• If lockdown turns out to be a useful tool to prevent the spread of a deadly virus, India will need to develop the framework and capacity to implement such a drastic measure.
    • Under-equipped municipalities: Our municipalities are hopelessly under-equipped to implement strict isolation and containment strategies.
    • We will need to develop the capacity to build large facilities for housing patients in isolation wards.
    • Use of pre-cast: This will require India to accelerate the use of construction methods like pre-cast technology.
  • Protocol and instructions: The National Centre for Disease Control (NCDC) has been proactive in updating its protocol related to the 2019-nCov and has clear instructions for reporting and assay preparation.
  • Develop capacity in geographically diverse regions: Samples in India need to be sent to the National Institute of Virology in Pune.
    • While the public health and epidemic escalation framework appears capable of handling a small number of cases well, it is not clear how it will stand up to a large number of cases in a specific geographic region.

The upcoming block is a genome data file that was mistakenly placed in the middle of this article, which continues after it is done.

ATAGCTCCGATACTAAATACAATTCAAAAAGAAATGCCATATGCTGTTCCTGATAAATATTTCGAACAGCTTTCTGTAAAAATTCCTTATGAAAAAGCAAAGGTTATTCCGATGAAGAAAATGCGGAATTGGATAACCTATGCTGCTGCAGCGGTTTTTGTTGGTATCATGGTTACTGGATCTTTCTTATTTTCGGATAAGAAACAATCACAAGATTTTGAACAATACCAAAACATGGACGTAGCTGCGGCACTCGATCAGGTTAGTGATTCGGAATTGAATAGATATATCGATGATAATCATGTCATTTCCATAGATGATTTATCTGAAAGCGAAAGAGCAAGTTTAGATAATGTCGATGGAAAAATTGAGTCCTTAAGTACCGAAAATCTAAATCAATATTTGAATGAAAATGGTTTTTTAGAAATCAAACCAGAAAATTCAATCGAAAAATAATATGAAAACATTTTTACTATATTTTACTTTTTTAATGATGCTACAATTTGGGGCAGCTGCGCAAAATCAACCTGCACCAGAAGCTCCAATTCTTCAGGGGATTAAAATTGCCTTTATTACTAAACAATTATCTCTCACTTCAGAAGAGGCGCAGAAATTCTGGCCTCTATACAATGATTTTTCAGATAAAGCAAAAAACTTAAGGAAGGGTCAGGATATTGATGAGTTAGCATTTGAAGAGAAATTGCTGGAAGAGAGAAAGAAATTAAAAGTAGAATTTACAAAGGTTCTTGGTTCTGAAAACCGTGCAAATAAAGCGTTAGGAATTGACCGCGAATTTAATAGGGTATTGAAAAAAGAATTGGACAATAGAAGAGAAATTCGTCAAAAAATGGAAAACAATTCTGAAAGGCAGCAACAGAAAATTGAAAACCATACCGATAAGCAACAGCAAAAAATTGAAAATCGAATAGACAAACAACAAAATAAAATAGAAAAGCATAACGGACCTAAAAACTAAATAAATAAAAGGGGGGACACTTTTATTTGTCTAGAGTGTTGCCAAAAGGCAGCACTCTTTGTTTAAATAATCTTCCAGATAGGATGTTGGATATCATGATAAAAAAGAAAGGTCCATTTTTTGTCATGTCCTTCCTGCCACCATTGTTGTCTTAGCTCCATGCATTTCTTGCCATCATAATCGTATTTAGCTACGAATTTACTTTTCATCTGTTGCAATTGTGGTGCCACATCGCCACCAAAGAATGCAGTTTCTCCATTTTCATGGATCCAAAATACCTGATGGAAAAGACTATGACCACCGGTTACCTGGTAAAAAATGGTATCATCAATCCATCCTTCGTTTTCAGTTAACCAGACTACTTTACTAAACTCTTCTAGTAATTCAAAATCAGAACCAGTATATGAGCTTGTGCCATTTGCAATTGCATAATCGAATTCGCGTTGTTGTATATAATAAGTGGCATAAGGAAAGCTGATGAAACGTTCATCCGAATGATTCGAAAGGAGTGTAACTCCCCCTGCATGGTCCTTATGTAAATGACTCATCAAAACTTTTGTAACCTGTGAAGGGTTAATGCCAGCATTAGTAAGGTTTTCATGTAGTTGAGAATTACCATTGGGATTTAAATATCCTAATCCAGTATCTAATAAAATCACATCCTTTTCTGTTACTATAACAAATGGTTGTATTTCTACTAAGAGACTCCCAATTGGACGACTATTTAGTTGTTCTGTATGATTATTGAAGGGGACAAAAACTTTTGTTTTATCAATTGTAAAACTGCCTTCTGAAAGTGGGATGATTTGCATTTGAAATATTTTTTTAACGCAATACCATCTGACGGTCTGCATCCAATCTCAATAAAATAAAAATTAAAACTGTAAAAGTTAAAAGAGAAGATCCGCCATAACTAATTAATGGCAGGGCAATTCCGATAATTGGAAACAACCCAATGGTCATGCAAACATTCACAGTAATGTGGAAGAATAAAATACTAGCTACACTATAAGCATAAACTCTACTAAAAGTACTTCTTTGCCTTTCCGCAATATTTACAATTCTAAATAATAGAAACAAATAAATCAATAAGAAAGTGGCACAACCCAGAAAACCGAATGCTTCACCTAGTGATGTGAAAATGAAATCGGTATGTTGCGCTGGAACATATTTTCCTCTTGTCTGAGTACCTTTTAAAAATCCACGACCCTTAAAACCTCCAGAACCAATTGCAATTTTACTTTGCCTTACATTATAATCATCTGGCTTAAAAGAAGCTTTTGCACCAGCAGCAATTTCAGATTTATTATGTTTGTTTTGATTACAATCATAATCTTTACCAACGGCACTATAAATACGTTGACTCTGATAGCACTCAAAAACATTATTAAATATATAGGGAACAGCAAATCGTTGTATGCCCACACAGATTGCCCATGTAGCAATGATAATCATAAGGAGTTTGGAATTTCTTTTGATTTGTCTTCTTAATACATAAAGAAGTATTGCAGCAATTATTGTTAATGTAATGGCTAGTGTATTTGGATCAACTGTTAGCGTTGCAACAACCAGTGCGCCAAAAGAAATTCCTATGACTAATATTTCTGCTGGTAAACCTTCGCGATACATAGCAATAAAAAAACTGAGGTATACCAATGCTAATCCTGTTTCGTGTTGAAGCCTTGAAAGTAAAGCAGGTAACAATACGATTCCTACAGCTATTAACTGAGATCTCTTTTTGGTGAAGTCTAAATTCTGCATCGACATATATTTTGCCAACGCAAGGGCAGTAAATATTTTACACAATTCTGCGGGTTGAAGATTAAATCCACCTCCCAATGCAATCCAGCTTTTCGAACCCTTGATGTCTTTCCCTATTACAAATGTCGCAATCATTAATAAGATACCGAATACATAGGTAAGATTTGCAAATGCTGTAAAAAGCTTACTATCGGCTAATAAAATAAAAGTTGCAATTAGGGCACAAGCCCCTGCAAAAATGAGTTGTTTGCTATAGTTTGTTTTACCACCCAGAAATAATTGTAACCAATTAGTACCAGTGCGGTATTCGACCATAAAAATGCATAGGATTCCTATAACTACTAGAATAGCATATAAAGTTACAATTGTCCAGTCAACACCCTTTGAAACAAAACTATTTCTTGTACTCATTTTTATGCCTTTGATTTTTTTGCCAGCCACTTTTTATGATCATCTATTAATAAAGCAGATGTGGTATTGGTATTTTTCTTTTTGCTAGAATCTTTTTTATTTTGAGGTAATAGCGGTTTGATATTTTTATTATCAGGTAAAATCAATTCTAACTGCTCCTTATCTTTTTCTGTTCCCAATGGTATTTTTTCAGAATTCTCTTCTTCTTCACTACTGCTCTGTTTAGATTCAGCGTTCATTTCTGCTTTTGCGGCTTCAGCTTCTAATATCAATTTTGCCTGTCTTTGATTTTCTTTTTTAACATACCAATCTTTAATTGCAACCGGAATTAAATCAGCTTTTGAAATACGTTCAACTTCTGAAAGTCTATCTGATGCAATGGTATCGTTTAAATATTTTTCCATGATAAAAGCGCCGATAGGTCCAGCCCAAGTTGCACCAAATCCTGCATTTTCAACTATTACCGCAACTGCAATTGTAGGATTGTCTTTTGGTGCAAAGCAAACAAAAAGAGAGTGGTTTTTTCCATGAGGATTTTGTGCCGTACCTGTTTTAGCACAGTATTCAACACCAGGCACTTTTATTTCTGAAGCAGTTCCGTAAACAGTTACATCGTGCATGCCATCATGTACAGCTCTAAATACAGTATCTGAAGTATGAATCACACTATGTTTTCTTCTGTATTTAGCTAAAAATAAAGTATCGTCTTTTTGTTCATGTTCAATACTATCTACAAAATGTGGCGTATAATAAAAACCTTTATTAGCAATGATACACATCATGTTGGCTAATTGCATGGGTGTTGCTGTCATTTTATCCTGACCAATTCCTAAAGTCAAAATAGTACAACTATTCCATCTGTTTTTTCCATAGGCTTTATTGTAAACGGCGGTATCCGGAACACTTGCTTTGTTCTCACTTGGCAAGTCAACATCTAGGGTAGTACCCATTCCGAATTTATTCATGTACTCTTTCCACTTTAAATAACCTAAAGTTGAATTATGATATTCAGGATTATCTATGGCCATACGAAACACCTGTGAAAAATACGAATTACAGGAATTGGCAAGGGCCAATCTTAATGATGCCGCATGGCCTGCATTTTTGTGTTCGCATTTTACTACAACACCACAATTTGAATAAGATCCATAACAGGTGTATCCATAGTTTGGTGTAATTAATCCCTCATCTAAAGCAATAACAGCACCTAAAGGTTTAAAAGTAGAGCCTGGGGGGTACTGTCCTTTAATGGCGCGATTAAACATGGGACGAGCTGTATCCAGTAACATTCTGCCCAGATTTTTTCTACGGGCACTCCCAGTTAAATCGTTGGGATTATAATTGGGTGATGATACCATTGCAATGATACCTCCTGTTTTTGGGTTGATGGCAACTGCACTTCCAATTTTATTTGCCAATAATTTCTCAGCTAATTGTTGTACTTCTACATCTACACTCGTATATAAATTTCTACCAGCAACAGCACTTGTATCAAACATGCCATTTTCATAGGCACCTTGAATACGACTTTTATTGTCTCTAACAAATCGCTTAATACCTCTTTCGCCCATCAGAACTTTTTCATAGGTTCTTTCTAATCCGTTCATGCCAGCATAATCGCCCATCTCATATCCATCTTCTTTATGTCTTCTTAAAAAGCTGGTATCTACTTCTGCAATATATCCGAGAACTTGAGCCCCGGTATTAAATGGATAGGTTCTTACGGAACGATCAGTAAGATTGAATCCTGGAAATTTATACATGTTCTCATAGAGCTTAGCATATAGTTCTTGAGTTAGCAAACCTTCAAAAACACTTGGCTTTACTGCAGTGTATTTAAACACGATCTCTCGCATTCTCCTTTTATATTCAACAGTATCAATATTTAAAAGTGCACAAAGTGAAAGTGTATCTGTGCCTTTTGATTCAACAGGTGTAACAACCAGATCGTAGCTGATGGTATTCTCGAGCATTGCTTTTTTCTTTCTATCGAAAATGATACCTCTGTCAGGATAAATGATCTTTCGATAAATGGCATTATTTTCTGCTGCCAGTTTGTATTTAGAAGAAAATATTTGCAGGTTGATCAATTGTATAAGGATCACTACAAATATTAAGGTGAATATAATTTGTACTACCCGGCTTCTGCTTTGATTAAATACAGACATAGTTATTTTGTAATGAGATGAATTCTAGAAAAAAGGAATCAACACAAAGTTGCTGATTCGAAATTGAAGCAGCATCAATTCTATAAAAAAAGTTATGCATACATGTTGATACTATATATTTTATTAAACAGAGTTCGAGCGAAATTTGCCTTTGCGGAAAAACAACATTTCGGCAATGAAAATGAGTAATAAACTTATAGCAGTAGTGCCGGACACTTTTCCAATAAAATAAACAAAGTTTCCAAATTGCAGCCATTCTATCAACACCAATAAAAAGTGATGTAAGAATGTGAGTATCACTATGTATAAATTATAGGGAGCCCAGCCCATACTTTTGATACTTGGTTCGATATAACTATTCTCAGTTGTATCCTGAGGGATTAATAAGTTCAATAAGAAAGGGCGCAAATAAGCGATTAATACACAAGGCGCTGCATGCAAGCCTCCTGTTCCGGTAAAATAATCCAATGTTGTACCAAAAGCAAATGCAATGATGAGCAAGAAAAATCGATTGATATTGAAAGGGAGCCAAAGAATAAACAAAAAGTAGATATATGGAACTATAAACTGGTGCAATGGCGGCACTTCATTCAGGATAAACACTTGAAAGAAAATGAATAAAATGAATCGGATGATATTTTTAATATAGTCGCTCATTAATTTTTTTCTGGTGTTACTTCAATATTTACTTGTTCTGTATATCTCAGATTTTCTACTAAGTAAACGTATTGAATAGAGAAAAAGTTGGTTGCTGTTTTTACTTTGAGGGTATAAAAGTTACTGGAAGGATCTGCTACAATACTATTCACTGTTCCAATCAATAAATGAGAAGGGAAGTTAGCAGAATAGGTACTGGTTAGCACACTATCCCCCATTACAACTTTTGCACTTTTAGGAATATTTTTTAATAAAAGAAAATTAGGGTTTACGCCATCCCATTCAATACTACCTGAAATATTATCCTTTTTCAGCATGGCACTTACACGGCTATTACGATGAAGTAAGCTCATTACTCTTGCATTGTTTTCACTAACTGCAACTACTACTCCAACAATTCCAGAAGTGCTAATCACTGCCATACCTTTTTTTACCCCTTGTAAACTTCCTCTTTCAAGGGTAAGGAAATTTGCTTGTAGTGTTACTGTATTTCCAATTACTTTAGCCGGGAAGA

“Nothing happens quite by chance. It is a question of accretion of information and experience,” said Jonas Salk, the virologist who developed the polio vaccine, in some ways, China is setting the standard for a public health response that may become a necessary way of life in the 21st century. India must use this as a guidepost to greater preparedness.


[op-ed snap] What Brexit means for the EU and its partners


On January 31, 2020, the United Kingdom left the European Union, the EU project will be taken forward by the 27 member states.

A structured exit

  • Minimum disruption:  This is largely thanks to the Withdrawal Agreement that was negotiated with the U.K., which enabled “an orderly Brexit”.
    • One that, at least for now, minimises disruption for our citizens, businesses, public administrations, as well as for our international partners.
  • An arrangement of the transition period: Under this agreement, the EU and the U.K. agreed on a transition period, until the end of 2020 at least.
    • During which the U.K. will continue to participate in the EU’s Customs Union and in the Single Market, and to apply EU law, even if it is no longer a Member State.